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Star Magnolia

Magnolia stellata

Leaves: Deciduous. Leaves are 2 to 4 inches long, ½ as wide, oval shaped and pointed. Leaves are broadest towards the tip and rounded except for the point which sticks out abruptly. Medium to dark green color. Fall color is often a yellow-brown.

Bark/Twigs: Smooth gray bark. Distinctive large hairy buds.

Flowers/Fruit: Showy white flowers are 3 to 4 inches across with multiple (at least 12), narrow, long delicate petals. Blooms in early spring (March to April) before the leaves emerge.

Mature size and shape: Small. 15 feet high. Low-branching with an overall oval or rounded shape. Often grown as a multi-stemmed, small tree or large shrub.

General information/special features: Plant in full sun or partial light shade. Moist, rich, slightly acidic soil preferred but is one of the few magnolias that will tolerate higher pH soils. Because they bloom so early, they are vulnerable to damage by late spring frosts.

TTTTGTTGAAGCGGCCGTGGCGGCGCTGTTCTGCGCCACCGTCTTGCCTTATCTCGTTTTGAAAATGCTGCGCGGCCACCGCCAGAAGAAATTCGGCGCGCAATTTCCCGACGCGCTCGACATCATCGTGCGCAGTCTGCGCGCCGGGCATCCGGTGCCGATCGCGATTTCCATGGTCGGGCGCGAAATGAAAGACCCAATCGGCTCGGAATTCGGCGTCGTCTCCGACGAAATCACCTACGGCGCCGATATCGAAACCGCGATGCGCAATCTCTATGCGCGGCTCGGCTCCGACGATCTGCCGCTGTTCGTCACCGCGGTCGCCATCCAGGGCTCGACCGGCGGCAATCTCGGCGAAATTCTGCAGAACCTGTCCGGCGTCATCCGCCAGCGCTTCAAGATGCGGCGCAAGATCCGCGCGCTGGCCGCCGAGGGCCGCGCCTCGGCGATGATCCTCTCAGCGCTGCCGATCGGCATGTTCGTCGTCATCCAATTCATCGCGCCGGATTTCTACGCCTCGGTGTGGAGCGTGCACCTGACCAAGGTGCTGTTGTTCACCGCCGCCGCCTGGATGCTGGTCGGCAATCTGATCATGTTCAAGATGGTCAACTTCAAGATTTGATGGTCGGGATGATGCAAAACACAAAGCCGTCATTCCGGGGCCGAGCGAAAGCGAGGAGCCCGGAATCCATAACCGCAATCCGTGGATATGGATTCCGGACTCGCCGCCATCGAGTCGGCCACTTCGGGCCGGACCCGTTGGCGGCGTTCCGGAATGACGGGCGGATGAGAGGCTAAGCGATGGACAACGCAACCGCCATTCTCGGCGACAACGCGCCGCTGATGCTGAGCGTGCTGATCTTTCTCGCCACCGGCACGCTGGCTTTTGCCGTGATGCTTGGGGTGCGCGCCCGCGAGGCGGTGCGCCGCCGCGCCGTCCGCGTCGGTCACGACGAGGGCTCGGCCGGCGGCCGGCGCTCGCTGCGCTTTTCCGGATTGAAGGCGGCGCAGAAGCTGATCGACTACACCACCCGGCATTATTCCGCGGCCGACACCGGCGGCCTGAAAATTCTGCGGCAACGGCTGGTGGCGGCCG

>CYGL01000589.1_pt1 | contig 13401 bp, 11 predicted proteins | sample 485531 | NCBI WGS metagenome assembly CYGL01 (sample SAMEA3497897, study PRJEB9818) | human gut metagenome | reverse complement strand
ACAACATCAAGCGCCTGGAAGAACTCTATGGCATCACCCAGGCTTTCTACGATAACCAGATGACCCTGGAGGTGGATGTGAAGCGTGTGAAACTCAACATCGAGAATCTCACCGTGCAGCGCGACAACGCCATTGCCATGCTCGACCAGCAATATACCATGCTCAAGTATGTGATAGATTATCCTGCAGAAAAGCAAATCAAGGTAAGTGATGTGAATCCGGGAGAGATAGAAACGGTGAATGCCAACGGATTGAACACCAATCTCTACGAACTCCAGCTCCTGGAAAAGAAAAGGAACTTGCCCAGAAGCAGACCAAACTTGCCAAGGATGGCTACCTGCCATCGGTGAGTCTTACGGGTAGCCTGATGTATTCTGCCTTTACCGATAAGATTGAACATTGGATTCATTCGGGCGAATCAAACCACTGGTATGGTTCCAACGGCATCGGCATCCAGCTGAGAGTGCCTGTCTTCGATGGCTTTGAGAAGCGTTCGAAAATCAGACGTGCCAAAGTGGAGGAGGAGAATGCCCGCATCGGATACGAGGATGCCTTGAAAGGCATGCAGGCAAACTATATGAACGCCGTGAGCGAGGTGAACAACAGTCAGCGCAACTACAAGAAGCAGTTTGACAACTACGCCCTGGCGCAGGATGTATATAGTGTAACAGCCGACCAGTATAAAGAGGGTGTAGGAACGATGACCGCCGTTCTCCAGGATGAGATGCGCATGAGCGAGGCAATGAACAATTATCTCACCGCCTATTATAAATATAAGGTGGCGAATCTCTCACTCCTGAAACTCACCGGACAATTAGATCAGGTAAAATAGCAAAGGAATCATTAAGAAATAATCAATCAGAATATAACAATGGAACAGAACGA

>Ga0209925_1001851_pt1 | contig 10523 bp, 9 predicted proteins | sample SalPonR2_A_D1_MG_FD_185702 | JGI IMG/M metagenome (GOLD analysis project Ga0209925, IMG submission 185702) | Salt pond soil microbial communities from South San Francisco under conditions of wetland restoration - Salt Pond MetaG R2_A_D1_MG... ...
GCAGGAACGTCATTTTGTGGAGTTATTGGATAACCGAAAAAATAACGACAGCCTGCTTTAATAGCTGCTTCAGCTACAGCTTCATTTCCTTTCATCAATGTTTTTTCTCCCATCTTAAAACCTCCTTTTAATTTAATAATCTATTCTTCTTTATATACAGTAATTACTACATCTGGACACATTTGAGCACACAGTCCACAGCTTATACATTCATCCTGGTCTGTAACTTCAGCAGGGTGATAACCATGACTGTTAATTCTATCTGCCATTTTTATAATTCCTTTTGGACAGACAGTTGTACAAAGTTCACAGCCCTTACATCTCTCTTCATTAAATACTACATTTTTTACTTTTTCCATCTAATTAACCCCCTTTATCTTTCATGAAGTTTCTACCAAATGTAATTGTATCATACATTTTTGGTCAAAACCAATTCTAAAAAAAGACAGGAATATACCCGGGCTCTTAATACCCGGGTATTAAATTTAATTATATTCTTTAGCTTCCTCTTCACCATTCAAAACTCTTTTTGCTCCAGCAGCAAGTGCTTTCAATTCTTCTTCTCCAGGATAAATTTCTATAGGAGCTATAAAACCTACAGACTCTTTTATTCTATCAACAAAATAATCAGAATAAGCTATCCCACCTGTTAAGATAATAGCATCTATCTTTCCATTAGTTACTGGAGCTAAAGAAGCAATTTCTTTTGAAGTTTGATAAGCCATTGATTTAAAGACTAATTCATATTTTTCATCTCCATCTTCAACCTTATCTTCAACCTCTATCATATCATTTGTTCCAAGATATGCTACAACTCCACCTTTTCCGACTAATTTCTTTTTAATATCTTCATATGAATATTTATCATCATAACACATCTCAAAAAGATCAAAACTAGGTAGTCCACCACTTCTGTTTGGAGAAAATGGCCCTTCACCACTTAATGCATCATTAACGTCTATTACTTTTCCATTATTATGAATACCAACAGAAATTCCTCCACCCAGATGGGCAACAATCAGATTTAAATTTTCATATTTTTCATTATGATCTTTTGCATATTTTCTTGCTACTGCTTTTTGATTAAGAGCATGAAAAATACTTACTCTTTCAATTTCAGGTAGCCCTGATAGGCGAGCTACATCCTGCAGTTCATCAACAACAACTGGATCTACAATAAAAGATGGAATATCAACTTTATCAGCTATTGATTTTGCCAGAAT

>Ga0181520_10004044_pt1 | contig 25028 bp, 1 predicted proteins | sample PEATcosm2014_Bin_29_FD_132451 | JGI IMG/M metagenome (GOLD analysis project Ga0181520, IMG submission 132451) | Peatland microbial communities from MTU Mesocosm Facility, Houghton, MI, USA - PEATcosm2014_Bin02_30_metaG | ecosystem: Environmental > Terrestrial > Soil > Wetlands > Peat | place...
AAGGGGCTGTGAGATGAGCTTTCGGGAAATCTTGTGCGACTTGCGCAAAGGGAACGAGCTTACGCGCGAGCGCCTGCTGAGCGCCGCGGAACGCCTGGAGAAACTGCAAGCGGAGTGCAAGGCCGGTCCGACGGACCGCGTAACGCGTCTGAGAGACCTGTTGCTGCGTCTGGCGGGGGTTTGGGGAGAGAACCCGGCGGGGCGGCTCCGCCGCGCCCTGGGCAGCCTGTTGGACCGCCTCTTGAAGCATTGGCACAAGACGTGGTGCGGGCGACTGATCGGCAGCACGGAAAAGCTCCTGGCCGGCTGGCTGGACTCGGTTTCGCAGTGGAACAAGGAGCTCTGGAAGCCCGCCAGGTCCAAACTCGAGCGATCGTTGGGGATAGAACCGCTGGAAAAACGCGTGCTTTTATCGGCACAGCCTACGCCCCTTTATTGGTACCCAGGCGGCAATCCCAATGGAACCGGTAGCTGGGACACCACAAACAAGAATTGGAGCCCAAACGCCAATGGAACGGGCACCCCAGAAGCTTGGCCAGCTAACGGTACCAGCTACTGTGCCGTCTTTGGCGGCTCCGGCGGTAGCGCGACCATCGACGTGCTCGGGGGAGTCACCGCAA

Landscape use and maintenance: Good specimen tree as a focal point. Slow growing rate. Average maintenance. Magnolias have fleshy roots, so be careful when transplanting. Prune after flowering.

USDA Hardiness Zone: 4 to 9

Family/Origin: Magnoliaceae – Magnolia. Originally from the highlands of the Japanese island of Honshu, it is sometimes considered a variety of Magnolia kobus. The White Star Magnolia was originally brought to the U.S. from Japan around 1860.

Campus Use: Extremely uncommon. Can be found south of the Union Building (Bld 53).

Last Updated: 6/3/22